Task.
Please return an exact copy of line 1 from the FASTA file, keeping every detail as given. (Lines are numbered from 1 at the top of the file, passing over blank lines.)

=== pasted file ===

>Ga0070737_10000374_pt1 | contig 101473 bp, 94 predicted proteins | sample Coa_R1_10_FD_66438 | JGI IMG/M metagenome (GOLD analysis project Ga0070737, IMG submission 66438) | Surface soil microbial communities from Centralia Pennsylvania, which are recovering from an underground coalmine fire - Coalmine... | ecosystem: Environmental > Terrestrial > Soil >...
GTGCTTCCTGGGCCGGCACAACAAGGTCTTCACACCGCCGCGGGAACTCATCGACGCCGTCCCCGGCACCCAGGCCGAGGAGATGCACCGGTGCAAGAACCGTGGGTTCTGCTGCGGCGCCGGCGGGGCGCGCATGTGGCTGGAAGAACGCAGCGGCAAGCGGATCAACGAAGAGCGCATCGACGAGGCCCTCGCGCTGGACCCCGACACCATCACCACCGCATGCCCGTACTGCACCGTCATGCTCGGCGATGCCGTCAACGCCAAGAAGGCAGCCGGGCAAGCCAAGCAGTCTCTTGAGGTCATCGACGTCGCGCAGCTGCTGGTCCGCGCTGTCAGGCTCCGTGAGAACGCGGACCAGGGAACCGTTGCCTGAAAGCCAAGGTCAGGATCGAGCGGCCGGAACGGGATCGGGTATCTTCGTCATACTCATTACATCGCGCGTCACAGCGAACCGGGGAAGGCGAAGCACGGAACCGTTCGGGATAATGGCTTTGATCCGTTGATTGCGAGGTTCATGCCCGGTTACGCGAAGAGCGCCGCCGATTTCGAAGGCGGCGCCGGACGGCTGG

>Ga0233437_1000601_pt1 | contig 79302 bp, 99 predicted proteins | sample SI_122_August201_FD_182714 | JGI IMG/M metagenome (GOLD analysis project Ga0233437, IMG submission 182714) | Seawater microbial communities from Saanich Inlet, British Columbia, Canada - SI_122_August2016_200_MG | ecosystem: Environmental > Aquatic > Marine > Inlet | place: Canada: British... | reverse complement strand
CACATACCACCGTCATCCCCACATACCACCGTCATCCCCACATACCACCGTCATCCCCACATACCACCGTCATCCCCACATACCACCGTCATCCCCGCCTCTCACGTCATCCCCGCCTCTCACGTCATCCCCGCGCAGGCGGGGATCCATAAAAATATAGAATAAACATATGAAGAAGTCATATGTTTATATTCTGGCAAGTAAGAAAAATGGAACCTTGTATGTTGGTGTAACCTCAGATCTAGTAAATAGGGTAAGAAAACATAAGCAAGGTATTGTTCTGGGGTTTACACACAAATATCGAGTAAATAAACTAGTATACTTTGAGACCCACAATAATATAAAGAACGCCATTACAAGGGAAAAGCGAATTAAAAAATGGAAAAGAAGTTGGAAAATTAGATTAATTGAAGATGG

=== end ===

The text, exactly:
>Ga0070737_10000374_pt1 | contig 101473 bp, 94 predicted proteins | sample Coa_R1_10_FD_66438 | JGI IMG/M metagenome (GOLD analysis project Ga0070737, IMG submission 66438) | Surface soil microbial communities from Centralia Pennsylvania, which are recovering from an underground coalmine fire - Coalmine... | ecosystem: Environmental > Terrestrial > Soil >...